A Study in Redpolls, Bushy Run Battlefield, Westmoreland County, PA
A pale redpoll among a flock of at least 30 Common Redpolls that has been frequenting thistle feeders at Bushy Run Battlefield
for the past two weeks or so has been the subject of some debate among western PA birders. Ultimately some consensus was reached
that the bird was frustratingly intermediate and probably best left unidentified. After a few brief and distant encounters
I had over these two weeks during which I couldn't discern much about the bird, I finally got to study it closely and
at some length on 2-Feb, and I obtained some detailed photographs.
First and foremost, I came away from Bushy Run on Saturday thinking that there may actually be two "white-rumped"
redpolls present. The flock of redpolls at Bushy Run has a way of descending on the feeders rapidly and disappearing
just as suddenly, so it is difficult to keep track of individual birds within the flock. Additionally, I have seen photos
of a Hoary-type bird taken at Bushy Run several days before I made the images below that does not appear to be the same bird.
Regardless of the truth of the "two-bird theory", this discussion centers solely around the bird I did photograph on 2-Feb.
Here it is:
The bird appears to be a female. As can be seen from this angle, the bird's undertail is nearly unmarked; in reality
there are two very thin streaks. The flank streaking is fairly sparse for a female Common Redpoll, but perhaps a bit too extensive
for a "typical" Hoary Redpoll, though it does taper off well before the undertail and fade to virtual nothingness, unlike
a typical Common Redpoll. And although not directly visible in this photo (or any that I got) the rump is slightly streaked
but not boldly so. Also of note is the overall "ground color" of the bird -- paler overall than any other bird in the flock.
The scapulars have a pale and even quality to them, and the face seems lighter overall as well. Here is another photo of the
same bird, along with a photo of a Common Redpoll in the same bush in the same light and same angle, and taken with the same
shutter speed and aperture as the pale redpoll:
Thoough subtle, the Common Redpoll's face is darker than the pale bird; even more noticeable is the darker scapular streaking
on the Common. Finally, most obvious is the more extensive streaking on the flanks of the Common, and the presence of multiple
dark streaks on the undertail coverts. It seems to me that the pale bird is safe to call a Hoary Redpoll.
Despite this, in the past, this bird would probably have been passed off as a "pale Common" by way of a long-standing rule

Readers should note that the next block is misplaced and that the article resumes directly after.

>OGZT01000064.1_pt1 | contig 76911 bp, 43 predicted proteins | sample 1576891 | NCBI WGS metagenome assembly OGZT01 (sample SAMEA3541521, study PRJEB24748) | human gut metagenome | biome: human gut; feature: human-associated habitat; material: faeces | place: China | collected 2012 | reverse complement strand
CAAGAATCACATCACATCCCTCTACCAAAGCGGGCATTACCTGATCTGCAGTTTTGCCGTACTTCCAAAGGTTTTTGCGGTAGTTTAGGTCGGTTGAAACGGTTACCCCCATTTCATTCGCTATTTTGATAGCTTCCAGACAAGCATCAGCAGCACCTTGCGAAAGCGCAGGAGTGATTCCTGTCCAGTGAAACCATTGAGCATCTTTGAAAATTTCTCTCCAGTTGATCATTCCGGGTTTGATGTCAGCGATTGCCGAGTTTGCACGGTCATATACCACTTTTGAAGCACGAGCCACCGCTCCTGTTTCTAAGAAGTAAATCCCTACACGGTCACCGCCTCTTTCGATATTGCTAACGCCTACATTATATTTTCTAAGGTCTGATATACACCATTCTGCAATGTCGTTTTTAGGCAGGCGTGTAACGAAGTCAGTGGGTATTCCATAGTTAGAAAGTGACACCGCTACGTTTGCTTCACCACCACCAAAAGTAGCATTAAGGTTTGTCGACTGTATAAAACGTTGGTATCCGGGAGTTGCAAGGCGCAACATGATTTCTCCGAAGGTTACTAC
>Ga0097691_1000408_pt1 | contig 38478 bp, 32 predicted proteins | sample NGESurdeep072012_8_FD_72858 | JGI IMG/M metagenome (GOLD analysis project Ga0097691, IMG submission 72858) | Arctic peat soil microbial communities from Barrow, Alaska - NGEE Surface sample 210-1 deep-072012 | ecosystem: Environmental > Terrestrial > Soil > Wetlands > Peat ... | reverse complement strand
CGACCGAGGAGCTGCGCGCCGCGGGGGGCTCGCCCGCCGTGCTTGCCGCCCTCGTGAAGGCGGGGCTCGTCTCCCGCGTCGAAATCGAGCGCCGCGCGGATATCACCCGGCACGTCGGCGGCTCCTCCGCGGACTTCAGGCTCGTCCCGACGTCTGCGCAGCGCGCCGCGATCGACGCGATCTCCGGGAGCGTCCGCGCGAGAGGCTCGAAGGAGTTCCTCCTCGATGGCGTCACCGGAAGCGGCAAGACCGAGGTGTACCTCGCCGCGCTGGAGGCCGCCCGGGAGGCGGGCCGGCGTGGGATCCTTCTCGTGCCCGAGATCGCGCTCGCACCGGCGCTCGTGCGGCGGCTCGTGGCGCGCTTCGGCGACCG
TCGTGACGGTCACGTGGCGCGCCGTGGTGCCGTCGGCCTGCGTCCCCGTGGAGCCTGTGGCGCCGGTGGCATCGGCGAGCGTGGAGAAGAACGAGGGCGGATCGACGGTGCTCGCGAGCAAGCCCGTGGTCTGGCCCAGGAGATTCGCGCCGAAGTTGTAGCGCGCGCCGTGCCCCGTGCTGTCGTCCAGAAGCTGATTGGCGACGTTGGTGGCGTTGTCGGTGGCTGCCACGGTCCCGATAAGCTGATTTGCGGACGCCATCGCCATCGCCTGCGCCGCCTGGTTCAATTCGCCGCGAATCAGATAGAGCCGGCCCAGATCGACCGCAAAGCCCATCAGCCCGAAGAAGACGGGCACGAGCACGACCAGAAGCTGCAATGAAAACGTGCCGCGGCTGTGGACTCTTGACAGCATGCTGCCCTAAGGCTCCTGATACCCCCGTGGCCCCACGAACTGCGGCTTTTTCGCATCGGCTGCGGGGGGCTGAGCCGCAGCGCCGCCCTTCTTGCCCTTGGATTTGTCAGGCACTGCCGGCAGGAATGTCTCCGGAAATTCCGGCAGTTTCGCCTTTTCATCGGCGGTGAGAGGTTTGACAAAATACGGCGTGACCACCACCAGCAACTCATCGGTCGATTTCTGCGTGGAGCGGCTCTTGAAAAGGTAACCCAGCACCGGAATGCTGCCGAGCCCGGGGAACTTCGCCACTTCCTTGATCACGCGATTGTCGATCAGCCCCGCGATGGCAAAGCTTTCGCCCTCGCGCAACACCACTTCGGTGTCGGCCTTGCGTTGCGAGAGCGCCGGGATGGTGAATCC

among birders at our latitudes of accepting only the palest and most obviously streak-free of redpolls as Hoaries. Recently,
this dogma has been put to the test by none other than David Sibley, who has written at length on his blog here
about a new approach to redpolls. Sibley asserts that while it may be correct to be conservative with Hoary ID's, it is certainly
incorrect to pass all intermediate pale redpolls off as "pale Commons". Sibley resurrects an old idea, a "character index"
based on three estimations of the amount of streaking a given bird presents, as a way to guage redpolls. (See this entry
on Sibley's blog.) When I apply my own "streakiness index" to this bird, I come up with a 4 (or 5) for the undertail, a 4
for the flanks, and a 4 for the rump. Adding up the minimums we arrive at 12, which, according to Sibley, is probably
well inside the safe range for a female Hoary and not to be dismissed simply as a "pale Common".
Here is another typical female Common Redpoll, which I would score as 2-2(3)-2 (rump again not visible, so take my word
for it), for a total of 6, obviously a Common:
Finally here is a comparison shot of a Common Redpoll and what I think is the same bird as above (though this may be
the mystery Bird #2 because the pattern of what flank streaking is visible didn't match up in my mind with the for-sure "pale
redpoll" above when I was there in the field). Note in this picture the obvious difference in ground color and scapulars,
and lack of streaking on the undertail.
Common Redpoll Gallery
I'll close this page with three of the nicer photos of Common Redpolls I made, selected specifically because they
not only show the key features of Commons, but also the incredible variability displayed by individuals of this species. With
practice and patience, it's probably possible to learn to recognize every individual in a flock of this size as unique
in the group.
|A rosy male with thick, dark flank streaks
|A less-rosy male (looks pale due to use of flash), note rump and undertail streaks
|Six distinct birds